For myself the pang of absence is already to great, and when I think of the increase of what I must needs suffer it would be well nigh intolerable but for my firm hope of your unchangeable affection…
In debating with myself the contents of your letters I have been put to a great agony; not knowing how to understand them, whether to my disadvantage as shown in some places, or to my advantage as in others. I beseech you now with all my heart definitely to let me know your whole mind as to the love between us; for necessity compels me to plague you for a reply, having been for more than a year now struck by the dart of love, and being uncertain either of failure or of finding a place in your heart and affection, which point has certainly kept me for some time for naming you my mistress, since if you only love me with an ordinary love the name is not appropriate to you, seeing that it stands for an uncommon position very remote from the ordinary; but if it pleases you to do the duty of a true, loyal mistress and friend, and to give yourself body and heart to me, who have been, and will be, your very loyal servant (if your rigor does not forbid me), I promise you that not only the name will be due to you, but also to take you as my sole mistress, casting off all others than yourself out of mind and affection, and to serve you only; begging you to make me a complete reply to this my rude letter as to how far and in what I can trust; and if it does not please you to reply in writing, to let me know of some place where I can have it by word of mouth, the which place I will seek out with all my heart. No more for fear of wearying you. Written by the hand of him who would willingingly remain yours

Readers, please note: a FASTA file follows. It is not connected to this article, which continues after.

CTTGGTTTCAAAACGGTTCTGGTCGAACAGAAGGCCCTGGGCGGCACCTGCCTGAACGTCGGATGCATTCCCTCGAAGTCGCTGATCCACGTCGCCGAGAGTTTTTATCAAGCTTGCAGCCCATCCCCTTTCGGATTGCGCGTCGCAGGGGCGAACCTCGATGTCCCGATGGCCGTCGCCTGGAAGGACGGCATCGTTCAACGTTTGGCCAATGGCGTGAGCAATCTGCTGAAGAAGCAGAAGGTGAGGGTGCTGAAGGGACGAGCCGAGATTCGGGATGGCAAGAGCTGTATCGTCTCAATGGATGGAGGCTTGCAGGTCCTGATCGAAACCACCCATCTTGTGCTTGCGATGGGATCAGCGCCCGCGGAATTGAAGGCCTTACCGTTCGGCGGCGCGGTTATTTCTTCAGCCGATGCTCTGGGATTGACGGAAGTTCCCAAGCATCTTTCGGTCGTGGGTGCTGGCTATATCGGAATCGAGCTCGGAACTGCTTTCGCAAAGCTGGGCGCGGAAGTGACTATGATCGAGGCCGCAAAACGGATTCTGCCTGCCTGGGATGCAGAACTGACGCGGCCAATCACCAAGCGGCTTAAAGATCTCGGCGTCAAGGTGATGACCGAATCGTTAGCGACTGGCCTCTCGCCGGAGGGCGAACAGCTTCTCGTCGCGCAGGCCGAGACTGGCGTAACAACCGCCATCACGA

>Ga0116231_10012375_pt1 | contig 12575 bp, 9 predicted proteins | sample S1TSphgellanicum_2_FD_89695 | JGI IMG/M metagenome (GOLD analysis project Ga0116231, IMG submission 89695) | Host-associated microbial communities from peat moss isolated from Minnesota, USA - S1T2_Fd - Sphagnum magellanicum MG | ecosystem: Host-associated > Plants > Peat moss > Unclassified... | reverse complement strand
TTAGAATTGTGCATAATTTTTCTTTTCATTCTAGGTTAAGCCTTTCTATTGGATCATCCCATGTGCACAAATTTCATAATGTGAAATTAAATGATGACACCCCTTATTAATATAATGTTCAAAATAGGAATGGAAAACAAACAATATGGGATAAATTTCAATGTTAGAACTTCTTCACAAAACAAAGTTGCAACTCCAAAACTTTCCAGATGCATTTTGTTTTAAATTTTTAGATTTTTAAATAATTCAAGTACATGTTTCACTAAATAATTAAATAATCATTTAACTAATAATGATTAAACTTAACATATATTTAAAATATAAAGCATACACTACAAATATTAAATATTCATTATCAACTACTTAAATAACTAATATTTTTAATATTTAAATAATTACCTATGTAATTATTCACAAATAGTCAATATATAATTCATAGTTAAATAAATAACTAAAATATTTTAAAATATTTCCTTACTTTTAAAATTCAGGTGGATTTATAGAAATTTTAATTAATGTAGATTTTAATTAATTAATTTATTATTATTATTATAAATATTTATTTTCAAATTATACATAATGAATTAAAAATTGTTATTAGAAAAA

This next love letter is written by Wolfgang Amadeus Mozart to his wife Constanze Mozart. Mozart was a child prodigy of his time, and became an expert pianist at an extremely young age. If you need a quick reminder as to who this genius was, listen to Marriage of Figaro.
September 30, 1790
Dearest little Wife of my heart!